Back on the Street

Book - 2009
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One-time journalist Spider Jerusalem, secluded in his house in the mountains, is called back to his natural, and hated habitat: the City. Filled with noise, filth, energy, and stories, the City throbs and convulses with life. For anyone who can maintain his sanity, it's a writer's paradise. For Spider, it's also the inferno.
Publisher: New York : Vertigo/DC Comics, c2009
ISBN: 9781401220846
Characteristics: 142 p. : chiefly col. ill. ; 26 cm
Additional Contributors: Robertson, Darick
Alternative Title: Back on the street
Call Number: AGN ELLIS, W


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VaughanPLLonnie May 08, 2018

It is striking, and unnervingly eerie, how accurately this graphic novel forecast our postmodern lives, 20 years ago. Filled with swears and cautionary tales, I was truly impressed with how its frenetic pace -- to reflect our current society's velocity -- and its sordid satirical tone ventures into the tragicomic, pun intended. This is a must-read for graphic novel fans.

Dec 08, 2016

Don't bail on this series early! Transmetropolitan starts off full of strong visual invention, but weak on writing and thin on plot. Trust me...the writing eventually catches up with the art. I read the series in its 10 volume softbound iteration and the story doesn’t really get rolling until volume 3 or 4. Even writer Warren Ellis admits that his writing had to catch up with the art in the early stages; Darick Robertson was simply outperforming him. By the end of the series, however, I had fallen in love with gonzo journalist Spider Jerusalem and his messed up dystopian world. The visceral anarchy of Transmetropolitan's toddler stage grows, over time, into some of the most biting social commentary I've encountered in a graphic novel. Stick with this one. You won’t be disappointed.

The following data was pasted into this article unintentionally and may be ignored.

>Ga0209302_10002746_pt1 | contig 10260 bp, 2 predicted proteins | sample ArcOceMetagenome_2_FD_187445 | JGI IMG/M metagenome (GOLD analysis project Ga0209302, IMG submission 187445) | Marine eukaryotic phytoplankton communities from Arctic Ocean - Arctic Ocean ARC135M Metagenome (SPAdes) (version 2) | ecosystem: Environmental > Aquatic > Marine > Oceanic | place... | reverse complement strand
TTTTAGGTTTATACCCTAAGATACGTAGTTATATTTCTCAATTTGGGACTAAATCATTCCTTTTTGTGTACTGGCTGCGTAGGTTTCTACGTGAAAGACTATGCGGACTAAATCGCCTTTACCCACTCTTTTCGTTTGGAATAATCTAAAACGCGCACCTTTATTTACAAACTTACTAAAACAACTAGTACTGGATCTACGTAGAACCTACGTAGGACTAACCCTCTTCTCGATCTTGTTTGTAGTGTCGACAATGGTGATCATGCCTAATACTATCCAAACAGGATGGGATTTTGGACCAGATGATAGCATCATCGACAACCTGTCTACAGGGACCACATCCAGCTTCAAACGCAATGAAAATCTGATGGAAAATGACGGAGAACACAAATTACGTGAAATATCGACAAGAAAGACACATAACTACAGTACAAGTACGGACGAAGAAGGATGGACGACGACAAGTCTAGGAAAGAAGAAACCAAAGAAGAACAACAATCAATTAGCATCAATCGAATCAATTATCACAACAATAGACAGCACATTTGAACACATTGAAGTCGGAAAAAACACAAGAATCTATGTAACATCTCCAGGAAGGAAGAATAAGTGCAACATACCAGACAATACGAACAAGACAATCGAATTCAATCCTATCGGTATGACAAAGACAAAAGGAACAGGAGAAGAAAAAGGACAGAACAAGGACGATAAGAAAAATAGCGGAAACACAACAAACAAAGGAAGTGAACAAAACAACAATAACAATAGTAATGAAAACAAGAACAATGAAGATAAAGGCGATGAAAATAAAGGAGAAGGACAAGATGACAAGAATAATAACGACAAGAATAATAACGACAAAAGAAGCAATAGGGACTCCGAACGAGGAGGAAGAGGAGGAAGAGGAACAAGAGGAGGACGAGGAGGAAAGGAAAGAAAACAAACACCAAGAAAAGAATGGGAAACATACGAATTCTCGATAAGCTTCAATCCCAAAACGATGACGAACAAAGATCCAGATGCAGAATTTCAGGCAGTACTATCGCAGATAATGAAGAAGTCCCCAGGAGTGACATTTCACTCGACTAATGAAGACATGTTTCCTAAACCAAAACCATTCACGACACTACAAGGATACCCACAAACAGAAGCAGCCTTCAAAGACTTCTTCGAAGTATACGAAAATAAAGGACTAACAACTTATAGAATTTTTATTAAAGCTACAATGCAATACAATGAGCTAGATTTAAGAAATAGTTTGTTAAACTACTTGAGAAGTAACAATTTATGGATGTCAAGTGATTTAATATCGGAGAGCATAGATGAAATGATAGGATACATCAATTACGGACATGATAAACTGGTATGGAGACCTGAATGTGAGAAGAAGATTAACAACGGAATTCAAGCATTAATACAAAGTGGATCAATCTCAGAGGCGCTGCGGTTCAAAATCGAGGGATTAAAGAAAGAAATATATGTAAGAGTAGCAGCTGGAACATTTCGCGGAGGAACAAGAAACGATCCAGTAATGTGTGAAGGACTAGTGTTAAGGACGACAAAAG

Nov 04, 2015

Starts out promising, with our hero as a hairy mountain man who blows up his "favorite" bar, reminding me of Lobo. But then he sort of morphs into Hunter Thompson & a bunch of other stuff happens but I can't really get into it. Well-drawn, but I think the writing is pretty trash.

PorcusWallabee Dec 04, 2012

Spider Jerusalem is a caricature of one of the most outrageous journalists in recent memory. He's also a new kind of superhero. He may kick in an idiot's teeth for being an asshole, but he will save them from certain death on the next page, all from the comfort of his typewriter.

Jean-Pierre Lebel
Feb 29, 2012

Hilarious. Transmetropolitan is a unique series set in a dystopian future where no one but the protagonist Spider Jerusalem is concerned about uncovering the truth. The stories were packed with dark humour that made me laugh out loud (LOL) several times. Not recommended for those easily offended, although maybe you should read it anyway. :-)

Aug 09, 2011

Unfortunately, SPL only has the old version of this first collection, but have the new versions of the second one. This means that there is no way, currently, to read issues number 4-6 of this series. Request: can the library get a new version so that we can see the entire series in order, please? Thanks!

Nov 04, 2010

Probably one of my favourite series out there. Warren Ellis takes you on a dark twisted journey and you may just find yourself laughing at the most inappropriate times. Very intersesting and very unique, may not be for everyone but I've certainly discovered my new hero.

Anarchy_Bunny Sep 02, 2009

Certainly, this is Warren Ellis' most successful series and for good reason: The adventures of the reporter Spider Jerusalem (yup, a Hunter S. Thompson rip-off) always in search of truth and beauty in a dystopic time never comes off too cheap or trite. Some bits are over the top but, for the most part, it is a solid series.


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Kristen MERKE
Feb 13, 2013

Kristen MERKE thinks this title is suitable for 16 years and over

Anarchy_Bunny Sep 02, 2009

Anarchy_Bunny thinks this title is suitable for between the ages of 18 and 99


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laloremes Oct 30, 2013

In the first volume of the series, we get introduced to Spider Jerusalem in the most peaceful time of his life. An unfinished book contract compels him to return to his old role of journalist and to The City. Here, with his subtle powers of persuasion, manages to find a job with an editor as a columnist.

Throughout this volume, we learn about the bizarre super-consumerist, hyper-technological energy of The City. Humans transitioning into aliens, entangled political conspiracies, Absurdist TV shows, and religions made by the hour are just some of the stories that Spider Jerusalem deals with in his journalistic journey to dig through the bullshit of this world.


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